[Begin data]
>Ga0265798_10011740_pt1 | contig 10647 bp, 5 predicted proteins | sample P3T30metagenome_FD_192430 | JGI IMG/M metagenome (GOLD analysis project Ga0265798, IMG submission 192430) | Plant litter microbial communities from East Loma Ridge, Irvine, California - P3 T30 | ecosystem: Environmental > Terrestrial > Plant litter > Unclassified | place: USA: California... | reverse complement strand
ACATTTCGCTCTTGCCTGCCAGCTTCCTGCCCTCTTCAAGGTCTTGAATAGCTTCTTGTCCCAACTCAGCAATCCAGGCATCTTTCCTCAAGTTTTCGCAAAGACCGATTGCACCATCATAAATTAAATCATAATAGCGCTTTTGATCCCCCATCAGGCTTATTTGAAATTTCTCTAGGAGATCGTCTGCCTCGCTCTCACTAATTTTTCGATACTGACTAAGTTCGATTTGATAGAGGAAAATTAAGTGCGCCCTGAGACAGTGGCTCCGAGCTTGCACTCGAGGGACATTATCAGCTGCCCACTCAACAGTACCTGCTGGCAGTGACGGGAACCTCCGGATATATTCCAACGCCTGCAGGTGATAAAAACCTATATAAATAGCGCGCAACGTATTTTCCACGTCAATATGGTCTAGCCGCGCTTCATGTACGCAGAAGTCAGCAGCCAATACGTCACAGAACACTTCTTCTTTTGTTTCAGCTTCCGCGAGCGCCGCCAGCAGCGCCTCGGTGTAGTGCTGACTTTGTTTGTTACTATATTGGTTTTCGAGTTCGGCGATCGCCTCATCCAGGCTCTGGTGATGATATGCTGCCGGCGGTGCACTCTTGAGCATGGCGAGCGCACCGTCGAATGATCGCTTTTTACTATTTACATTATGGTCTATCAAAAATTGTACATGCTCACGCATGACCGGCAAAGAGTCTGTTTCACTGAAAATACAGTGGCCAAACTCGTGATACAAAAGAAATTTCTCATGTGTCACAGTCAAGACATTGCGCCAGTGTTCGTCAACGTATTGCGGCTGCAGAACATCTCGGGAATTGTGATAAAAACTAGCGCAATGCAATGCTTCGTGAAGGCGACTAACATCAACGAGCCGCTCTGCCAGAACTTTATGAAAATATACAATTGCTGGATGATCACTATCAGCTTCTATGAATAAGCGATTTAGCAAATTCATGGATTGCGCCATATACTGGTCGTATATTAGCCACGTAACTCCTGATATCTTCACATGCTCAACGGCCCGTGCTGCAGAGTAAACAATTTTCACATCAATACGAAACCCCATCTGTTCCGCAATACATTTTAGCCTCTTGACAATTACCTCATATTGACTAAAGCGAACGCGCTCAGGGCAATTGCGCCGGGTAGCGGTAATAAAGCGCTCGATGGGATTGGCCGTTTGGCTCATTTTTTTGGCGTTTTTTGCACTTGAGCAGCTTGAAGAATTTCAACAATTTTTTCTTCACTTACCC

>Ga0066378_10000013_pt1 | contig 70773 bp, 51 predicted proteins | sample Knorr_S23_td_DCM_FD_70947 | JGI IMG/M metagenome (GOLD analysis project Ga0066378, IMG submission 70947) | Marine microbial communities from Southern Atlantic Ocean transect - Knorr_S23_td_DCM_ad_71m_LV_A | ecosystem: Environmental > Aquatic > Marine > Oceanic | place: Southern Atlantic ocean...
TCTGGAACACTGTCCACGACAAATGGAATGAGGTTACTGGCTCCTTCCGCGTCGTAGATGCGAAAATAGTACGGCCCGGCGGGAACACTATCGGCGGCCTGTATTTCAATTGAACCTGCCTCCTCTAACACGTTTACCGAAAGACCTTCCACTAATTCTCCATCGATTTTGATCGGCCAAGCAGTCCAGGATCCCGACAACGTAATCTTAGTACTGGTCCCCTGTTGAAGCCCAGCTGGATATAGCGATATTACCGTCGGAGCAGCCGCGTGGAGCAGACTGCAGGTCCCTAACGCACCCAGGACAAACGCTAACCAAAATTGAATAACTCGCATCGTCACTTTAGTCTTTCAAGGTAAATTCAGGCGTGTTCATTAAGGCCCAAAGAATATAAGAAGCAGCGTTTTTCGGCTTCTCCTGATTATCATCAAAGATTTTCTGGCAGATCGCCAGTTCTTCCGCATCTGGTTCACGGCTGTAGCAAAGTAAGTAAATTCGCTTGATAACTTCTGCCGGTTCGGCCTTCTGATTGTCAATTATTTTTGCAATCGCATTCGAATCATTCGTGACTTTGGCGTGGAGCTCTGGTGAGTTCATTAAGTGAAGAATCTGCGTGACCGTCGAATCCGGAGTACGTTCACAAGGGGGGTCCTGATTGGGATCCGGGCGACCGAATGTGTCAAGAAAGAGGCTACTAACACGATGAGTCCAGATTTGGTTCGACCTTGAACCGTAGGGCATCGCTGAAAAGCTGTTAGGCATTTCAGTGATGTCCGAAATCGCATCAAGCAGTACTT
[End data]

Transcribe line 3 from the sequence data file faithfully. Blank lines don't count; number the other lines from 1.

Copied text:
>Ga0066378_10000013_pt1 | contig 70773 bp, 51 predicted proteins | sample Knorr_S23_td_DCM_FD_70947 | JGI IMG/M metagenome (GOLD analysis project Ga0066378, IMG submission 70947) | Marine microbial communities from Southern Atlantic Ocean transect - Knorr_S23_td_DCM_ad_71m_LV_A | ecosystem: Environmental > Aquatic > Marine > Oceanic | place: Southern Atlantic ocean...